The Philippines – Making Christmas cards can be fun, but how about a star made of bamboo and paper?  A “parol” is a Filipino lantern made of bamboo and paper, in the shape of a star.  These lanterns signify the Star of Bethlehem and are displayed during the nine days of Christmas Novena.

Japan – What do you plan on having for your Christmas family dinner?  Chicken is a very popular choice all over Japan.  So popular, in fact, KFC feeds so many families during this time of the year, that people have to wait in advance to get a bucket!

India – Forget pine trees!  In India, the main trees decorated are mango and banana trees.  People even use the leaves themselves to give their home a better Holiday feeling.

This Is What Christmas Looks Like Around The World | Christmas in australia, Aussie christmas, Beach christmas

Australia has actually some characteristics from the other continents.  It has boxing day, like in European states.  86% of the population is Christian, and the celebration of Christmas ends on January 6, like in Latin America.  Santa is, once again, a very exciting toy giver during the night, like in North America.  And it’s always hot, so going to the beach is nothing new, like Africa.  But one difference is WHEN to have your Christmas dinner, and that’s lunch!  Australia has a custom to have a Christmas lunch rather than dinner and can include cold meals, specifically seafood.  The most popular seafood to eat during the time are prawns, and if you travel, you would most likely see these. And get ready for desert, because Australia has Pavlova cake for you.  Caroling is also a huge part of Christmas in Australia.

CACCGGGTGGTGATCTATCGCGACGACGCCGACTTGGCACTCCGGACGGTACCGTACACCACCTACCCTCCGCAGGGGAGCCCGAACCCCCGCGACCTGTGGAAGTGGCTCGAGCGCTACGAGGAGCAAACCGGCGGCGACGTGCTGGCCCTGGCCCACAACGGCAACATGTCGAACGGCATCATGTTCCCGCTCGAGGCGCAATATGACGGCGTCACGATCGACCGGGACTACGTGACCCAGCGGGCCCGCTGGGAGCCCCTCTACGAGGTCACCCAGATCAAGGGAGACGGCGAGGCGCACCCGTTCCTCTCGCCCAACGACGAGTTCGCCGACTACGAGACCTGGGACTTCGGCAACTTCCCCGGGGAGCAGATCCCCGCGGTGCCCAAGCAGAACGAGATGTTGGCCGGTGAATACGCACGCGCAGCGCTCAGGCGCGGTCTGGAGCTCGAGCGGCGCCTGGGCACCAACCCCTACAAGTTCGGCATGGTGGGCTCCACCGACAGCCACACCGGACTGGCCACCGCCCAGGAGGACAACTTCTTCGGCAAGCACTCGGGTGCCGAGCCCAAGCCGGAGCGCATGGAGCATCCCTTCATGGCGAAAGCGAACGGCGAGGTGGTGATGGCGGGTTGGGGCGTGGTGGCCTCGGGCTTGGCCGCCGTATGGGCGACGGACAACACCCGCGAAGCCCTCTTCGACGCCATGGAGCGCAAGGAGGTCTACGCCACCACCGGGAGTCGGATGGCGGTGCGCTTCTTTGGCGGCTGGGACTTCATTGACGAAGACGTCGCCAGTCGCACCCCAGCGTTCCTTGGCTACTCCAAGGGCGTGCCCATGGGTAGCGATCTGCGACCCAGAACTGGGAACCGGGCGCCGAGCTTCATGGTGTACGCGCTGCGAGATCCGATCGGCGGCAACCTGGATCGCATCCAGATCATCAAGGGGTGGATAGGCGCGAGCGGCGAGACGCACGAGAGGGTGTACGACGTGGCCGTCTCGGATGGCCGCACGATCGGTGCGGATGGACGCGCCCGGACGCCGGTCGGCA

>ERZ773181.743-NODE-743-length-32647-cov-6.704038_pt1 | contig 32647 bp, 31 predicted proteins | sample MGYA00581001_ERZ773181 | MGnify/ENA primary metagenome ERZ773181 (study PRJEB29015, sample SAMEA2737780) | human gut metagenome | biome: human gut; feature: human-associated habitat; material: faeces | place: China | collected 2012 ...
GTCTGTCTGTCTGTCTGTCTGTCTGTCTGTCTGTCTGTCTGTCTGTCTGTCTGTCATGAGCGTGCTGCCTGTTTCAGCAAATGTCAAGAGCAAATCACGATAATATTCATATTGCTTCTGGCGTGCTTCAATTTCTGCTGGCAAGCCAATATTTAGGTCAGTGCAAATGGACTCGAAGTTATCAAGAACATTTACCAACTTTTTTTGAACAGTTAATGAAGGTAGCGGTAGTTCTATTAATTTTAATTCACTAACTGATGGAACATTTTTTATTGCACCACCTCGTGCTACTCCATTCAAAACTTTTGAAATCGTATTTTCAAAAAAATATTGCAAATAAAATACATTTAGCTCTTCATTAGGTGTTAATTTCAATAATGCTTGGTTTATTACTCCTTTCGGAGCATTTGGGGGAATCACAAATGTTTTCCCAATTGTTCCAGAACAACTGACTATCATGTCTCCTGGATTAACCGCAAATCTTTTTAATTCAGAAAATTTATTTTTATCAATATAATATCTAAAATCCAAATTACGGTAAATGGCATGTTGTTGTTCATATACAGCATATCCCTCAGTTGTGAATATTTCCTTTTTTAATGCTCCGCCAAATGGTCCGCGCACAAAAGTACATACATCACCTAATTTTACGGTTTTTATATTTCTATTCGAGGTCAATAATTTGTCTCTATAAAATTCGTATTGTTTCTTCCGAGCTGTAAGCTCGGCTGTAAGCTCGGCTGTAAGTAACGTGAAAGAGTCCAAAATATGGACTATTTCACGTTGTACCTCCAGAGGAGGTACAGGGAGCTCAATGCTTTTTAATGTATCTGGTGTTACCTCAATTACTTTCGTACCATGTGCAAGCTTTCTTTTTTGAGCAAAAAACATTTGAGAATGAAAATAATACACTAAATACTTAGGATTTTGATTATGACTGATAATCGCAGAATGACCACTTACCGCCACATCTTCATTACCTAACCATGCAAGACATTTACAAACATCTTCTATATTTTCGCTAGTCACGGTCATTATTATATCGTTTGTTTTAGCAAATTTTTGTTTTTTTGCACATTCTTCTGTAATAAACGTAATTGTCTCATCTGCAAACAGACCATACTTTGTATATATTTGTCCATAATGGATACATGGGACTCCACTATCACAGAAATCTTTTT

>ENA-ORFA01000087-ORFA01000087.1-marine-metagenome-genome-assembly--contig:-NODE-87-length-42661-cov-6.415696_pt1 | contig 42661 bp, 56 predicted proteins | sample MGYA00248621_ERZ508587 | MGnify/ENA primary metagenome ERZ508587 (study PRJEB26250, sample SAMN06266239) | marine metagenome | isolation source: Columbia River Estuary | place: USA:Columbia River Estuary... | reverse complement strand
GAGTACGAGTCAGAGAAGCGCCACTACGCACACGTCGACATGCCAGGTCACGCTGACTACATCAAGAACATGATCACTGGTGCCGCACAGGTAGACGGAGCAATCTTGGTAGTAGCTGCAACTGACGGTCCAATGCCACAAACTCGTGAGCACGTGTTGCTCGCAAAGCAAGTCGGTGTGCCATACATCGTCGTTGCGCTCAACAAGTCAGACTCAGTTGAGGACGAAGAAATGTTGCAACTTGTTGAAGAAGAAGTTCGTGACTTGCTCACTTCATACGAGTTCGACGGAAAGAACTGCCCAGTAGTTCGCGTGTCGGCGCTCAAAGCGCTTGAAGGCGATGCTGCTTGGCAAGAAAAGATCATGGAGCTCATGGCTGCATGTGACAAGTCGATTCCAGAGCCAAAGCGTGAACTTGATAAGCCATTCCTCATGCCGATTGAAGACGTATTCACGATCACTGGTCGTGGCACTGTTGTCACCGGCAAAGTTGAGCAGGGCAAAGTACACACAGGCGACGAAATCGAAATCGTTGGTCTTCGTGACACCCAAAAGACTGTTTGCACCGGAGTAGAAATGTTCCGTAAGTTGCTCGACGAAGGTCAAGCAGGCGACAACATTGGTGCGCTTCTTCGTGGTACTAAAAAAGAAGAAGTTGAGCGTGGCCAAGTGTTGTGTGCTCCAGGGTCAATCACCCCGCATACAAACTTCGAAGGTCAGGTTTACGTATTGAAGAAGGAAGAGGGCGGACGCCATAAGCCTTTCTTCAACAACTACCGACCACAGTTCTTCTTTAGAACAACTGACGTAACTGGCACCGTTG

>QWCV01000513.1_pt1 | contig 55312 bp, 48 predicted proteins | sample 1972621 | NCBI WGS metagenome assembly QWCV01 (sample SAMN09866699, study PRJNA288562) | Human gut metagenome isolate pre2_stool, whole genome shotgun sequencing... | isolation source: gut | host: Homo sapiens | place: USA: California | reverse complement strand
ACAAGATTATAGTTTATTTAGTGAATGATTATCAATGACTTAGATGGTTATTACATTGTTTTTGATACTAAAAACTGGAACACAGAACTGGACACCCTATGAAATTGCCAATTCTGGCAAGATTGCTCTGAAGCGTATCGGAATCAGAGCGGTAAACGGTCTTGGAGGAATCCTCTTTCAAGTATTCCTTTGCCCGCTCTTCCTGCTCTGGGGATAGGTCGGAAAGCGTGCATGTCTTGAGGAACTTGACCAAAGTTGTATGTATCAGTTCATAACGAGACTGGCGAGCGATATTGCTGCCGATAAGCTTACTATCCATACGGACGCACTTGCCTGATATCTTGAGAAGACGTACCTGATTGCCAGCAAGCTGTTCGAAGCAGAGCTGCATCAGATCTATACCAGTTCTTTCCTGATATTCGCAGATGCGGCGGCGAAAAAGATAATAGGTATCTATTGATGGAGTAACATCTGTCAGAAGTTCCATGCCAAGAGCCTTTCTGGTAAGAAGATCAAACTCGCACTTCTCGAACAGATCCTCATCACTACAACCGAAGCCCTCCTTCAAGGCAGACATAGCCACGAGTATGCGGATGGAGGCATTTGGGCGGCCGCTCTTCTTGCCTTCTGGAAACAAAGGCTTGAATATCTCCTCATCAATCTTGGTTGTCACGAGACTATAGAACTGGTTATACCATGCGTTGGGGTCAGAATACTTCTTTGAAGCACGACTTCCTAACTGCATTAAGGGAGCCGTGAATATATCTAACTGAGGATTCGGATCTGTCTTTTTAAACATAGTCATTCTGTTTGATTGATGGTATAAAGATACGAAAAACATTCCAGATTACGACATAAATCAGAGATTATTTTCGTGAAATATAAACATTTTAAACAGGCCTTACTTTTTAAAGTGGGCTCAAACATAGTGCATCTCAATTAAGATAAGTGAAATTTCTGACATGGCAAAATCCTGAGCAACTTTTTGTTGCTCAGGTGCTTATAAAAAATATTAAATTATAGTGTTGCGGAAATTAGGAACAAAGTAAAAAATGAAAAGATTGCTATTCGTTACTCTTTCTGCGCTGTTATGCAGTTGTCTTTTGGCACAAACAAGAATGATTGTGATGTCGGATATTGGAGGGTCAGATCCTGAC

Victoria – This state can decorate!! If you go to its capital, Melbourne, everywhere you see is lights that fill you with joy and wonder.  They have everything, from an outdoor cinema to a gingerbread village.